This is a very useful article Nikita. However I’d like to suggest you should always use the smallest population bounding box possible, even when masking most of the population away, because the Populator needs to sample the density shader across the whole area before it knows how your population will be masked. The Populator considers candidate instances throughout the specified area and calls the density shader for each candidate to decide whether to create an instance. With more complex shaders being used to control the density or mask, larger population areas take longer to repopulate regardless of the number of final instances.

  3. 3

    I know, I mentioned it at the end of the article. Ok, that’s really a bit late, especially after suggesting to put the whole planet into that box. :mrgreen: This article was written with memory consumption and flexibility in mind and I admit, if you really use this technique for animations, there is a huge trade-off between those goals (especially flexibility) and generation time. In production, one would probably try to move the population bounding box to wherever it’s needed instead of using such an academic approach to the problem.

    I removed a few mistakes now. I could probably rewrite some paragraphs too to make it perfect, but the target audience is experienced users who know what they’re doing, so I’ll just rely on their common sense.

    Thank you for your explanation/comment!

    PS: On a different note, I noticed that the method fails with edgewise renders. But it should work if you “Use vertical fov” when needed.

  4. 4

    I think Planetside should seriously consider building this into Terragen as a simple checkbox (in the case of visible members of a population) and as a simple checkbox/text field combo (in the case of a cutoff based on distance). Otherwise I have to load a clip file every time I start a new project that includes populations, which is rather frequent and what’s more, I have to find the correct node and adjust the distance value.

  5. 5

    For a fast implementation it’d probably be best to just use the edges of the area being rendered as the bounding box.. or bounding trapezoid.

    There’s still much room for optimization.. I guess we’ll see some improvement later this year. :)

  6. 6

    Very good ideas, and your techniques widen my understanding of TG2.

    One point are members of populations, whose origin is not visible, but that object’s top would normaly be visible (behind a hill).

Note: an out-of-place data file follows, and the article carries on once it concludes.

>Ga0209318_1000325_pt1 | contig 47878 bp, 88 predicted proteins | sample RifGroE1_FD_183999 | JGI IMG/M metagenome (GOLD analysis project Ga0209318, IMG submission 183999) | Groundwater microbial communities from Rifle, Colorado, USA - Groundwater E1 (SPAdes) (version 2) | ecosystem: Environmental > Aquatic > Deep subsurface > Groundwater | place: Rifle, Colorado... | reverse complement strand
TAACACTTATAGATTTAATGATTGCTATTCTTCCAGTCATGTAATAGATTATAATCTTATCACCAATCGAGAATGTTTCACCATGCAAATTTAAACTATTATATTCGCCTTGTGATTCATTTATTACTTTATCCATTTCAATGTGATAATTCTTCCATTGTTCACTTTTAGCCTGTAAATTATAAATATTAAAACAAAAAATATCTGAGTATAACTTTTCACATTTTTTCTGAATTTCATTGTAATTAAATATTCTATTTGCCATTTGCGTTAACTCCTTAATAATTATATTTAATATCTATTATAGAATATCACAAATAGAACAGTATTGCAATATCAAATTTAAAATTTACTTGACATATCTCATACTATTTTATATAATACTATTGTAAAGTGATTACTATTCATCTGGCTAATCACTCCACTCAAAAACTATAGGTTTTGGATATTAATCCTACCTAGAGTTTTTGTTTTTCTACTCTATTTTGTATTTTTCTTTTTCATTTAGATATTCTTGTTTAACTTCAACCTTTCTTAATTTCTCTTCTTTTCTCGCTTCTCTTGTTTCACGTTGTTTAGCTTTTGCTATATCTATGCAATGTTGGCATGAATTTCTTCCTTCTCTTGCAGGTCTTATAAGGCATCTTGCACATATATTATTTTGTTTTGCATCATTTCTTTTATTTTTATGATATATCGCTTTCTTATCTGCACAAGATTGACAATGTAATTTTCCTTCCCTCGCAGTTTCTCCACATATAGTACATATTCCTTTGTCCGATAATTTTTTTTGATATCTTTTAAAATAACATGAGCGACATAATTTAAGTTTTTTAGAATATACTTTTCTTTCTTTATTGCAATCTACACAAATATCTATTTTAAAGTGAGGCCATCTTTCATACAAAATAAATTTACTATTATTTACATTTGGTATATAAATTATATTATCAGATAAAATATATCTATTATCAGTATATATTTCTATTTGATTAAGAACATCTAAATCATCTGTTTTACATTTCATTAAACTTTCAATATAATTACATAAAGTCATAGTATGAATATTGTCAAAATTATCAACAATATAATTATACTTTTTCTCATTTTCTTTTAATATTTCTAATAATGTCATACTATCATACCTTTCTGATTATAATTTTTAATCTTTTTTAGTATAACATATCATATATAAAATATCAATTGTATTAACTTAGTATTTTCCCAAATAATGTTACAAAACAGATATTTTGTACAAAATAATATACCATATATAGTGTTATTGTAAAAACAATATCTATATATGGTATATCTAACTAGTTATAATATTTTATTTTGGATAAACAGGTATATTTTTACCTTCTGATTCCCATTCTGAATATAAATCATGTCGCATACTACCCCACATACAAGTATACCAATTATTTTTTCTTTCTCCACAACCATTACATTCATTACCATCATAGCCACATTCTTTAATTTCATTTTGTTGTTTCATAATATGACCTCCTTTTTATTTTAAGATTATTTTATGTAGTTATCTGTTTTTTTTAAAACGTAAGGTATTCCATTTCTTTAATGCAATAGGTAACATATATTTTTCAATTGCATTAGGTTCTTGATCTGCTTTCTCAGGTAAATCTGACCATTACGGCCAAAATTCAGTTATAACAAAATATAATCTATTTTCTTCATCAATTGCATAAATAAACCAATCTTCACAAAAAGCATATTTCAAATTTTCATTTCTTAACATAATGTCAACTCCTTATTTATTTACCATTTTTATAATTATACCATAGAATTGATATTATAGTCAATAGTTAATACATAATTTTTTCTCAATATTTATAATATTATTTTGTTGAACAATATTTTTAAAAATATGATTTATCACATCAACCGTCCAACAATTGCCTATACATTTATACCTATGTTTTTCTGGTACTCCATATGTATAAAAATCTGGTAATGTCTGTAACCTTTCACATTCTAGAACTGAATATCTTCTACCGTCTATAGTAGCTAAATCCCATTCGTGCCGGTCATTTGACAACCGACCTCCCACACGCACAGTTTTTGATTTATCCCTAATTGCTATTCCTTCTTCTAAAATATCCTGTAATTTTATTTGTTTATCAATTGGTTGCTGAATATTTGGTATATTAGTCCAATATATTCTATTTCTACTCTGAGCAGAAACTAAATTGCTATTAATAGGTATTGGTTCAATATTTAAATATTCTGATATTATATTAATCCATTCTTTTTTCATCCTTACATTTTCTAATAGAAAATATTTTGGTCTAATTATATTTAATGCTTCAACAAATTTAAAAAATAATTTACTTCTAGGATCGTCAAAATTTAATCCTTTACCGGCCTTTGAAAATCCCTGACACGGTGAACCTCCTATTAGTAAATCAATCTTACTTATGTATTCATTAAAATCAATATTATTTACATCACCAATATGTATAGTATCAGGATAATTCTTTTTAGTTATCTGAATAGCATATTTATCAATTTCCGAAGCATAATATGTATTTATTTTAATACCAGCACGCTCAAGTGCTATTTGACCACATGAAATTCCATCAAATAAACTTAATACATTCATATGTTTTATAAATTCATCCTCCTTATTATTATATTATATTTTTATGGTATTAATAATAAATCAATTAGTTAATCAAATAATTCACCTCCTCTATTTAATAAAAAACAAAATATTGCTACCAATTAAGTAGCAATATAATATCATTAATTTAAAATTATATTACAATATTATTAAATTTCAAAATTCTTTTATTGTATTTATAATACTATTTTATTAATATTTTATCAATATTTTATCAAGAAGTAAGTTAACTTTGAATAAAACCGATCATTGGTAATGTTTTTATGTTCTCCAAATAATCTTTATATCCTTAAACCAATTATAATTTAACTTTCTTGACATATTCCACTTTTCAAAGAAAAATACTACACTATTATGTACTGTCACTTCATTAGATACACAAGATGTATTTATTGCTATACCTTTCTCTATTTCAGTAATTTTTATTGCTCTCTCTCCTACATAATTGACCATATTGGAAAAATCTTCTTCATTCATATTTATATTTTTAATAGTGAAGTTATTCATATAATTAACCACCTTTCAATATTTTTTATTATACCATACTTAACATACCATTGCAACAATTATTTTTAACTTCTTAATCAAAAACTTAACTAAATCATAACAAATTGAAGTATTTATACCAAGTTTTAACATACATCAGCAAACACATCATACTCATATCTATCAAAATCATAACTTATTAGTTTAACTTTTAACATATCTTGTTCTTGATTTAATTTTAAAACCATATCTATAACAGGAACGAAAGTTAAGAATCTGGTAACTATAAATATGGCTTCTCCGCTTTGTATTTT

I think this could be an issue for animations – trees popping out of nowhere …

    Else, thanks for sharing!

  7. 7

    Yes, but that shouldn’t happen with my technique – the mask covers the terrain completely, the back sides of mountains too.

  8. 8

    Wow, You really helped me here!!!!
    You understand TG so much!!!!

  9. 9

    Hi Nikita,
    Could you please tell me more about the Image Map Shader 01?
    I create the 1×1 px white image and loaded it inside the map shader. But I cannot get the same FOV between the B@W mask and the camera.
    To check it i’ve assigned the imagen map shader directly to the ground plane.
    My Render camera is at (0,0,0) with no rotations (0,0,0). The horizontal FOV (perspective) is 30º, but I get a white area of a quarter of my plane, the rest all black (viewing from top).
    Thanks in advance

  10. 10

    Yes, the projected white area is always square. If you want it to exactly match the fov, you have to adjust the size values in the Image Map Shader.

    The best way to do this is to
    - activate Position center
    - enter 0.5, 0.5, 0 for position
    - 1 for the first size value and for the second value the inverse aspect ratio of your render. For example, if your render is 800×600 i.e. a 4:3 aspect ratio, you’d use the following values for size:
    1, 0.75, 0
    because 1/aspectRatio = 1/(4/3) = 3/4 = 0.75

    This way, you’ll get a mask that exactly matches your mask.

    Does this answer your question?

  11. 11

    Thank you Nikita,
    Solved so far,
    Which is the better way (real time?) to check the mask before applying it to the population?
    The one I’m using is to apply it to the ground plane…

  12. 12

    I think the easiest way would be to check Preview instances in the population and press Populate now.